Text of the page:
“From advertisements we’d seen in magazines,” said Conrad, the search quickly narrowed to Kiln-direct. Niels Jorgensen, founder and owner of Kiln-direct in Burgaw, N.C., visited Cline Lumber. Niels is an expert in wood drying theory and practice.

            After conferring with Niels, Conrad and Brian quickly settled on a solution that would be the best fit for their company. They purchased two modular units from Kiln-Direct, each with 15,000 board feet capacity, in late 2008.

            They were able to increase the capacity of the kilns by installing them on 6-foot-high concrete walls. Cline Lumber employees constructed the raised foundation. Then, two members of the Kiln-direct team arrived to set the kilns on the foundations and complete the installation process.

            “We used three forklifts to put the modular part on the foundation,” said Conrad. By the beginning of the year, both kilns were being used to capacity.

            “It’s all computer controlled,” said Conrad. From any site with internet access, he can use a laptop computer to monitor the drying process and operations of the kilns. The computerized controls gauge moisture content of the lumber, monitor fans and other aspects of the kiln operations and drying process.

            Propane is used to heat the Kiln-direct units. “We liked the propane best because it’s so easy to use,” said Conrad. “You don’t have to go through handling wood waste. It’s convenient and cost-effective versus wood waste at current gas prices.”

            In expectation of increasing gas prices, Kiln-direct has recently completed development of a mid-size wood waste heating system specifically designed for heating kilns and large warehouse spaces.

            Another factor in the decision to use propane was the markets in the region for wood waste material. Cline Lumber is located in Dalton in northwest Georgia. The city is in the foothills of the Blue Ridge Mountains and close to Interstate 75, which runs north-south.

            There are good markets in the region for sawdust and wood shavings – poultry farmers, especially. “We have a really good demand for wood waste in our area,” said Conrad.

            The company’s other waste wood material – slabs, edgings, trim ends and scraps – are processed by one of two Precision Husky chippers, and the chips are sold to paper mills. Wood scrap from the pallet cut-up shop is fed to one chipper, and the sawmill waste is routed to the other chipper. Bark is sold to a company that processed it into mulch.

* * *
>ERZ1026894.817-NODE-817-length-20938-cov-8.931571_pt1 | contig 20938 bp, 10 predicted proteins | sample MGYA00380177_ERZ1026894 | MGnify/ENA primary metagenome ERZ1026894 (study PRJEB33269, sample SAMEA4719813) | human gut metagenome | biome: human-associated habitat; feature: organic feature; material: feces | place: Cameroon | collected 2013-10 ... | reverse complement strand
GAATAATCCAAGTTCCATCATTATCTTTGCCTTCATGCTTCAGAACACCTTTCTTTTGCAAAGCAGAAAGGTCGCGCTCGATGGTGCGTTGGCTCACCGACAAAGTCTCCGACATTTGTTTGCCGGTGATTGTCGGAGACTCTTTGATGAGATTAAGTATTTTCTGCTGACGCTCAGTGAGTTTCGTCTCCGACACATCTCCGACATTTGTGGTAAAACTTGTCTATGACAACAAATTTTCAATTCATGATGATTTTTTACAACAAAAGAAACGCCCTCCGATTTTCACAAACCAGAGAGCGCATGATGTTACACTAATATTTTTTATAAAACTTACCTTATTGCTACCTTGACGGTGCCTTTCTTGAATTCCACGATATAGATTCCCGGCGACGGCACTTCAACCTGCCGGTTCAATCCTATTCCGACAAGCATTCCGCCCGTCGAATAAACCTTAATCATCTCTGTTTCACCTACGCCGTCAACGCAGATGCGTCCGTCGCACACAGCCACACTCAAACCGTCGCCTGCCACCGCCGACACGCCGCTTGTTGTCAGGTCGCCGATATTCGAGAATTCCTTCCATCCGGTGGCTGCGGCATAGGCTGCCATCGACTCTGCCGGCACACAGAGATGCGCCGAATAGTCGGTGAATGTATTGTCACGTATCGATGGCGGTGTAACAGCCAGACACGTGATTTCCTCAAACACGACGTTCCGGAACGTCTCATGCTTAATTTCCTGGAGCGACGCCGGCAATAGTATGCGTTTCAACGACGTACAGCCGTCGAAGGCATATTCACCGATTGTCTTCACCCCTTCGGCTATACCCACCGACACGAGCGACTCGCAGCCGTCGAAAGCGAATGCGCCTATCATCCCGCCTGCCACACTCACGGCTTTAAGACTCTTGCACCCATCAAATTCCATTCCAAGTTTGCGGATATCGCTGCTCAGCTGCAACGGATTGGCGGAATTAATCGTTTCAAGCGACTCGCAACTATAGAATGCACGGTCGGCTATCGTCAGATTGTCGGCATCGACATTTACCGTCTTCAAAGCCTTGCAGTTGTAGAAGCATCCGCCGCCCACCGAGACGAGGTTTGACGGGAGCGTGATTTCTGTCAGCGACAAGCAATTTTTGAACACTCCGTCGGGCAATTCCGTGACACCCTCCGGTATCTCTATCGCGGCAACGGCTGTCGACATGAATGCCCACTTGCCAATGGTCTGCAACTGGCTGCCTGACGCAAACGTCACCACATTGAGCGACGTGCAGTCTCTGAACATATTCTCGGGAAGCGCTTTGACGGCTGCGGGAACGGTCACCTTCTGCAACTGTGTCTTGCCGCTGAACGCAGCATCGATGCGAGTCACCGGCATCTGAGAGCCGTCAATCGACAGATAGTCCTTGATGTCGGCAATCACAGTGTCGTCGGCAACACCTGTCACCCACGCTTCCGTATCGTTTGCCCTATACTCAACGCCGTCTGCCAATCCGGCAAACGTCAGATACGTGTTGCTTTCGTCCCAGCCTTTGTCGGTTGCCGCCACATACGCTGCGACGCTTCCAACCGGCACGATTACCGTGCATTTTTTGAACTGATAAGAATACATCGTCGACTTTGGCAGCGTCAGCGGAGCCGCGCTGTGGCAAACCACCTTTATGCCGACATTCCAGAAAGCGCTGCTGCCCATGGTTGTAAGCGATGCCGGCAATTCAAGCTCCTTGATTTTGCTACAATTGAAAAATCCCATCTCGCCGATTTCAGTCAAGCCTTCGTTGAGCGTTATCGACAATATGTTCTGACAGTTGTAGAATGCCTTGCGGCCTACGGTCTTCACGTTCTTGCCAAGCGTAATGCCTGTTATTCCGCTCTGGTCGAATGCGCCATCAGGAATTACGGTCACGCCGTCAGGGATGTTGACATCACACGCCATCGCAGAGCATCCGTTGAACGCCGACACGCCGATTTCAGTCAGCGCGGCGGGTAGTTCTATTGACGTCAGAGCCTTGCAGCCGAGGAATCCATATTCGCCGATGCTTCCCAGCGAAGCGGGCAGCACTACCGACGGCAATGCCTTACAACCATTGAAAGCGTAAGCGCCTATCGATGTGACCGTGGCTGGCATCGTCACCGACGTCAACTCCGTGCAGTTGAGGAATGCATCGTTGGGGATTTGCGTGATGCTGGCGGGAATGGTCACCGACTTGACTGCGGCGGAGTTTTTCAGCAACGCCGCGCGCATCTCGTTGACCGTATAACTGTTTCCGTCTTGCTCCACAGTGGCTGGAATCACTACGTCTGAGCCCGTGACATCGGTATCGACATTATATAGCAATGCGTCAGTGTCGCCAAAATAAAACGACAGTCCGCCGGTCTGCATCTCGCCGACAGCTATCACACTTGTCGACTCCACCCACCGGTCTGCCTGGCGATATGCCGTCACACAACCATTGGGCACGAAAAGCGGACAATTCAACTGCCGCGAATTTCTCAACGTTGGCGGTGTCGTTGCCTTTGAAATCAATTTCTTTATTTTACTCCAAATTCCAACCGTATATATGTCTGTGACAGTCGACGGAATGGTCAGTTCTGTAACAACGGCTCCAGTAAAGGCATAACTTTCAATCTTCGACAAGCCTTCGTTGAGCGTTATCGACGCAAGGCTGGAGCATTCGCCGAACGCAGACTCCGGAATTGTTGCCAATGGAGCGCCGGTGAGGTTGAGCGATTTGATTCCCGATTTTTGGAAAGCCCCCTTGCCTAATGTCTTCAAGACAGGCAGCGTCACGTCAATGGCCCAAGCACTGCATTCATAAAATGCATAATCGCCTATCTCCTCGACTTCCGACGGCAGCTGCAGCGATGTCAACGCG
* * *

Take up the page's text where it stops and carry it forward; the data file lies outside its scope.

The shop that makes pre-cut pallet stock is equipped with a Newman KM16 multi-trimmer to cut lumber to length, a Baker Products bandsaw to resaw material, and a Brewer two-head notching machine.

            The move to high-grade specialty hardwood products has changed the output mix significantly in the last several years. Cline Lumber used to produce a hefty volume of pine surfaced 2x4 to 2x10 as well as 1x4, 1x6 and other dimensions.

             “The direction we’ve be trying to go – moulding and trim, tongue and groove for ceilings, specialty products,” was a good business decision, said Conrad. There is more profit margin in the hardwood products than pine 2x4 or 2x6, he noted. “The market for pine is so poor.”

            Integrated pine producers, taking logs to lumber, are difficult competition, acknowledged Conrad. “A small family business can’t compete with large dimensional lumber producers.”

            He is positioning Cline Lumber to be able to offer customers products that will match an existing moulding or trim or even new patterns.

            “Any pattern you can make on a moulder, we’re capable of making it,” said Conrad. New requests require new knives. “We’re building up a collection of knives. We can pretty much make anything you want with a moulder — just get the right knife.”

            As the company has expanded in specialty lumber products, it has expanded the capability of its planer mill. It recently invested in a Baker Products six-head moulder. “We’re trying to get into flooring, moulding, trim,” said Conrad. “The kilns complement that.” The planer mill also is equipped with a Baker Products two-head planer and a Yates-American A-62 planer.